In 1725, Dr. Johann Bartholomeus Adam Beringer had it all—the dean’s chair at Germany’s Wurzburg University, a sheaf of important medical papers to his name, and the grateful support of powerful patients, including the local Prince-Bishop (who ruled both secular and religious populations).
By 1726, that magnificent name had been dragged through the mud, all because of a bunch of rocks.
Beringer was a physician by trade, but his true love was natural history. He especially enjoyed collecting and poring over oryctics, or “things dug from the earth,” and he had hired some neighborhood boys to bring him interesting chunks of rock from the nearby Mount Eibelstadt. Most of them were nothing to write home about, worthy of serving as props for brief lectures on at the University or of slotting into his well-stocked cabinet of natural curiosities. But on May 31, 1725, the boys brought in a truly interesting haul: three stones, one shaped like a gleaming sun, the other two imprinted with worms.
That wasn’t all. Over the next few weeks, the his hired hands carted in more and more weirdly-shaped reliefs—stony birds, lizards, spiders, slugs, and even comets. Beringer was excited. At the time, scholars of oryctics were engaged in a passionate debate about where exactly “figured stones,” or fossils, came from. Here was Beringer’s opportunity to not only join the fray, but to blow everyone’s minds with his unprecedented discovery.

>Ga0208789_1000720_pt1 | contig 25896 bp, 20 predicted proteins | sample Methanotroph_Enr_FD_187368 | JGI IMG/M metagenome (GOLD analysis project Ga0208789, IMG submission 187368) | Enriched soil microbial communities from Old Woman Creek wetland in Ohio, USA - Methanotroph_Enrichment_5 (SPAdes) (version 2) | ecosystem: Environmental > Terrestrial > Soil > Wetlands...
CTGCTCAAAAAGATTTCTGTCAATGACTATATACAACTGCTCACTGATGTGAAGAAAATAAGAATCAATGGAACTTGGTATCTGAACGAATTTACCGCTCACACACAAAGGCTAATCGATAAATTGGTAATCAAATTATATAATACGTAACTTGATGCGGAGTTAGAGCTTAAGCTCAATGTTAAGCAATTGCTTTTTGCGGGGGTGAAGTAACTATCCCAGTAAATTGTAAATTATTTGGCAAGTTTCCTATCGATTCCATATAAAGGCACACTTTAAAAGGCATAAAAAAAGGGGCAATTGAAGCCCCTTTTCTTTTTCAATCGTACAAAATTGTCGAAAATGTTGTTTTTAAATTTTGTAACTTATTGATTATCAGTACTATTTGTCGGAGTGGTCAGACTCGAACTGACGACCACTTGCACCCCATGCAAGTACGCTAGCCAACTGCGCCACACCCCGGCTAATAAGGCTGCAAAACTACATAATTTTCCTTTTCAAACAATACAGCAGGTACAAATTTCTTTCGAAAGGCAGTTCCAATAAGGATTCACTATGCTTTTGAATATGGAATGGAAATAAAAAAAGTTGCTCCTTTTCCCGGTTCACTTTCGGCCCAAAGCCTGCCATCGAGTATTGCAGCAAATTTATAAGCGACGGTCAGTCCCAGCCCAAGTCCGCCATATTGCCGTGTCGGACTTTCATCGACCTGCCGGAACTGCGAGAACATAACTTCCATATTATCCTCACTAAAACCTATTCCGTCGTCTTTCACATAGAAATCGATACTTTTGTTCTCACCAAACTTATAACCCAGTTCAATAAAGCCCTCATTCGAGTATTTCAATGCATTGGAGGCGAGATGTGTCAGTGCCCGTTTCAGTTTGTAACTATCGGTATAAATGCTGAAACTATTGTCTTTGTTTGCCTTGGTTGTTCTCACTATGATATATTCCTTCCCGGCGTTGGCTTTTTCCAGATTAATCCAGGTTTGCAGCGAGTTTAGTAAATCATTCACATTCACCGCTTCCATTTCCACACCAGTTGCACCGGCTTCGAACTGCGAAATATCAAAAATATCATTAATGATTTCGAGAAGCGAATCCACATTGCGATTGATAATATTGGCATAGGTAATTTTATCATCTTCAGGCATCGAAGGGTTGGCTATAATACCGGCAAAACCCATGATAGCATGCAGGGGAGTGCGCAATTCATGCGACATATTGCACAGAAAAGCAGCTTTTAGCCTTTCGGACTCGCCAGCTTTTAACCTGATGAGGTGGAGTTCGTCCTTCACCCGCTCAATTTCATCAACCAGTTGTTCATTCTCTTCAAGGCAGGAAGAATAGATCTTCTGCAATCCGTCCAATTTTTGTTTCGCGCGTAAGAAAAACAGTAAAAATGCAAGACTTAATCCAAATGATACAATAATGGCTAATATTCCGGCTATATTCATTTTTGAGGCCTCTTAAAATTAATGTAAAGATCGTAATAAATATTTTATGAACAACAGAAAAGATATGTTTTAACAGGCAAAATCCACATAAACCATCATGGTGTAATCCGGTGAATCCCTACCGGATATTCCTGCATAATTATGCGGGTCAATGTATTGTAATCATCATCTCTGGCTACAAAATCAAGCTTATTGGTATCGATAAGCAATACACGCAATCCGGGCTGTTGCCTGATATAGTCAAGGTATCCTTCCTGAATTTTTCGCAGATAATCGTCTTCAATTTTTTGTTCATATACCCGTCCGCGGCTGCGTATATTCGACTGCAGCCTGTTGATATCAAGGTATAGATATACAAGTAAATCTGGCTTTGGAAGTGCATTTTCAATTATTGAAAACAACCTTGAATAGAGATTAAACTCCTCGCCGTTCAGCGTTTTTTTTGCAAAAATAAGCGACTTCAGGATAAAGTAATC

The problem? It wasn’t the kind of discovery Beringer thought it was. It was, rather, a hoax of exceptional magnitude—one that involved the perpetrators, Wurzburg University mathematician J. Ignatz Roderick and librarian Georg von Eckhart, carving upwards of two thousand stones into flora, fauna, and celestial signs. Christian Zanger, a 17-year-old the duo hired to polish and distribute the stones, later said they went to all this trouble ”because Beringer was so arrogant and despised them all.”
So Beringer was insufferable enough to inspire these two colleagues to prank him big time. But was he pompous enough to believe the stones were real?